Many of my genealogy friends have long lists of family history-related tech tools they want to buy, but never get around to purchasing. With the holiday season approaching, now is a great time to dream about the new tech tools you want—and ask someone else to buy them for you.
This portable, battery-powered, color flatbed scanner is well worth its $149.99 price tag. Family Tree Magazine readers have raved about this scanner, available at Family Tree Shop. Aside from its
portability and convenience for research on the road, the small screen boasts functional capabilities worthy of a much larger scanner. The EasyStitch feature can seamlessly piece together a larger image.
Flip-Pal Sketch Kit
Already have a Flip-Pal? Ask for the Flip-Pal Sketch Kit accessory. With this $22 kit, you can label a digital copy of your family photo or document. Simply lay a clear “sketch sheet” over the photo or document; write names, places, dates and other details with the erasable markers provided; and scan. Now you have a digital copy permanently paired with information about it (scan an unlabeled copy, too).
The Splashtop 2 Remote Desktop Personal app is perfect for genealogists on the move. The app lets you use your tablet to remotely access your home computer—so you can edit, amend and add to all your genealogy files from anywhere. Just keep your home computer turned on and connected to the internet when you’re away. The app is free for Android and Windows devices, and $4.99 for iOS devices. An opt-in subscription provides anywhere access for $16.99 per year. (Hint: Ask your family for a gift card to the appropriate App store so you can purchase the app on your device.)
Now that you can make free digital copies of records at many libraries and archives, a USB flash drive is an essential tool. The durable LaCie RuggedKey (from $39.99 for 16GB to $99.99 for 64GB) has a lot of storage space. Its cover protects it from physical damage, such as from a fall out of your research tote, and it’s heat- and water-resistant. The device makes data transfer faster with USB 3.0 technology. You can use it as a keychain so you won’t forget it, and even password-protect the contents.
Need a way to organize your family photos, genealogical data and record images? Heritage Collector Suite software ($79.95) will help you organize your photos and audio and video recordings from all over your hard drive into “collections.” It also lets you create family tree calendars and multimedia storybooks that you can burn onto CDs or DVDs (thus creating your own family history gifts to share).
Have you been swooning over a certain genealogy subscription site—say Ancestry.com, GenealogyBank or MyHeritage—but you just haven’t wanted to fork over the annual subscription fee? Well, now is the perfect time to put one or more of these top sites on your holiday wish list. Subscription prices vary greatly. MyHeritage.com costs about $120 per year, Ancestry.com is $99 to $199 for six months (depending on subscription level), GenealogyBank is $69.95 per year and findmypast is about $100 per year (it also has pay-as-you-go options). Ancestry.com even offers gift subscriptions.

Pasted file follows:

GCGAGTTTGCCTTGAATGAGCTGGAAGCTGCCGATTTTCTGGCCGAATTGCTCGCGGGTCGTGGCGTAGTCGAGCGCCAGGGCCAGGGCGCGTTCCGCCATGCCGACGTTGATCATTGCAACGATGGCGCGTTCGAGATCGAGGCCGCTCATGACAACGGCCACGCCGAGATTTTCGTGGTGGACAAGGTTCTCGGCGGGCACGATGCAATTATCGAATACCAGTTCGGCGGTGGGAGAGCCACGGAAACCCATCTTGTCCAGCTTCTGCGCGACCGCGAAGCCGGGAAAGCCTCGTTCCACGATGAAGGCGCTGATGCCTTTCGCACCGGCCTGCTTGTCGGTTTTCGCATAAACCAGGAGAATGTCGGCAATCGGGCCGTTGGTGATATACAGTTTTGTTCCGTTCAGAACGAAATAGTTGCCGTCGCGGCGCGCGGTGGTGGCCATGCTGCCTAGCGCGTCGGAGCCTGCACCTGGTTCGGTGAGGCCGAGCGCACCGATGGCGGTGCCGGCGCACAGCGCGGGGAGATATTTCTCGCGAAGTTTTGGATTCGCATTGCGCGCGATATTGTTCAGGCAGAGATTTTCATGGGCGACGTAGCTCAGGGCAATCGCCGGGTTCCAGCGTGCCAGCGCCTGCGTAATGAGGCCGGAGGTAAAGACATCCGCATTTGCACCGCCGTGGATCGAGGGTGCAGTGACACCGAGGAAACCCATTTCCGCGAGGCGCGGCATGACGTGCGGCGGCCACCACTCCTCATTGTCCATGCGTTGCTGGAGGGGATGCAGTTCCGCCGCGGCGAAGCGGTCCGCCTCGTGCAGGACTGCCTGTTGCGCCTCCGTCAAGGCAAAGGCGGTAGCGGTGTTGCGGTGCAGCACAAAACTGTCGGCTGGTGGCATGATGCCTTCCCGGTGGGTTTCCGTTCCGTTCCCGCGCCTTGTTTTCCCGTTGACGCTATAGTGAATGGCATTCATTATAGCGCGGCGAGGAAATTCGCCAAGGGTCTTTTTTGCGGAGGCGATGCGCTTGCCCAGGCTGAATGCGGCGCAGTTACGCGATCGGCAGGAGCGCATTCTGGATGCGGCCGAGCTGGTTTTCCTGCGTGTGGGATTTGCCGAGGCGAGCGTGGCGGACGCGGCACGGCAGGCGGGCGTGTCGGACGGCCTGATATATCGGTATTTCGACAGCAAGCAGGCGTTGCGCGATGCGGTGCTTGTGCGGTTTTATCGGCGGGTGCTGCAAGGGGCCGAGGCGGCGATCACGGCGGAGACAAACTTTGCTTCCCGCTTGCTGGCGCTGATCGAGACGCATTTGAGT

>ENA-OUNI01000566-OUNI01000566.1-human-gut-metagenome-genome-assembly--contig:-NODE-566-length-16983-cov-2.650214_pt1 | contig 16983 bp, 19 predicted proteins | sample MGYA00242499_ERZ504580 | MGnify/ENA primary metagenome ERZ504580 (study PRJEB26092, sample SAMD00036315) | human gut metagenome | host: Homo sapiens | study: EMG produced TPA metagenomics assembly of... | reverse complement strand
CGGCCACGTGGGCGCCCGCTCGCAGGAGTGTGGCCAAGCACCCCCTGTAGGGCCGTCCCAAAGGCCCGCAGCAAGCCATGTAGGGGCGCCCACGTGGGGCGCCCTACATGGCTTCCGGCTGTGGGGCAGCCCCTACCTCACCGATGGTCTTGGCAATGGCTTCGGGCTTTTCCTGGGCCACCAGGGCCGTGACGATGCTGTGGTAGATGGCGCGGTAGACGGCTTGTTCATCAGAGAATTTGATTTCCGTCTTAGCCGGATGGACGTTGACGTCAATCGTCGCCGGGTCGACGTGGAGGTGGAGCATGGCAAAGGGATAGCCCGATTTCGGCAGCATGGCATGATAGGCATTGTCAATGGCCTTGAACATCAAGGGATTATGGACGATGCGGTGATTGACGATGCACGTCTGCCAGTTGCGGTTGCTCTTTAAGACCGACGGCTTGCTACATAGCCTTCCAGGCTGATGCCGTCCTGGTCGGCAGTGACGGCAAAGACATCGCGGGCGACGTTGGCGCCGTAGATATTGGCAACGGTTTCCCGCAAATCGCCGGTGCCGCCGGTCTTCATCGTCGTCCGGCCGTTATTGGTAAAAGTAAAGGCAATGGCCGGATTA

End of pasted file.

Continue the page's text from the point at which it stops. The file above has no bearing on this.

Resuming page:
Take better photos with your iPhone using this handy attachment. The $99.99 lens attaches to your iPhone around the camera lens and provides 2x optical magnification while reducing glare. It’s great for enhancing the quality of family photos or pictures of documents and tombstones.
If typing on your iPhone’s touchscreen isn’t your favorite thing to do, this tiny Bluetooth keyboard case may help. The case slips on to your iPhone 5 or 5s and provides a tiny, raised, BlackBerry-like keyboard you can type on. It’s a little pricey at $99, but this is your holiday wish list, right?
If you’d prefer a regular keyboard to the touchscreen keyboard on your iPad screen (or to the small Typo keyboard mentioned above), check out the KeyFolio Expert Multi-angle Folio and Keyboard (about $170). This folio is a case, stand and keyboard all in one, and even connects to your iPad via Bluetooth. There’s also a version for Windows and Android tablets.
Nothing can be worse than having your smartphone or tablet battery die when you’re on the verge of a big research discovery, or when you’re in the middle of nowhere trying to find a cemetery off the beaten path. The Innergie PocketCell ($59.99) is a portable rechargeable battery pack that lets you extend the life of your devices when you’re not close to an outlet.
Our Family Tree University online courses cover a variety of research topics for both beginners and advanced genealogists. Courses last one, two or four weeks, and they help you tackle genealogy fundamentals, research strategies, US records research, preserving and sharing your family history, and tracing your ethnic heritage.
Whether you’re staying in a hotel for a family reunion or researching at an archives or library, Belkin’s Mini Surge Protector with USB Charger ($24.99) can help make sure all your devices are safely charged up and ready to go. This charger has three-pronged outlets (for items such as your laptop) plus two USB ports (for charging your smartphone or tablet).
Haven’t splurged on a genealogy software program yet (or badly need an upgrade)? Add a program such as RootsMagic ($29.95), Family Tree Maker ($39.99), Legacy Family Tree Deluxe Edition ($29.95) or MacFamilyTree ($49.99) to your wish list. See reviews at FamilyTreeMagazine.com.
Get rid of your paper notes this year. You can use Evernote’s free Penultimate app <evernote.com/penultimate> to take notes right on your iPad or iPhone and organize your notes. The note files sync with your Evernote account, so you can access them from anywhere. To ensure the notes you take turn out as readable as possible, use Adonit’s Jot Script Evernote Edition Stylus ($74.95), a high-tech, fine-point stylus that feels more like a real pen than it does a stylus.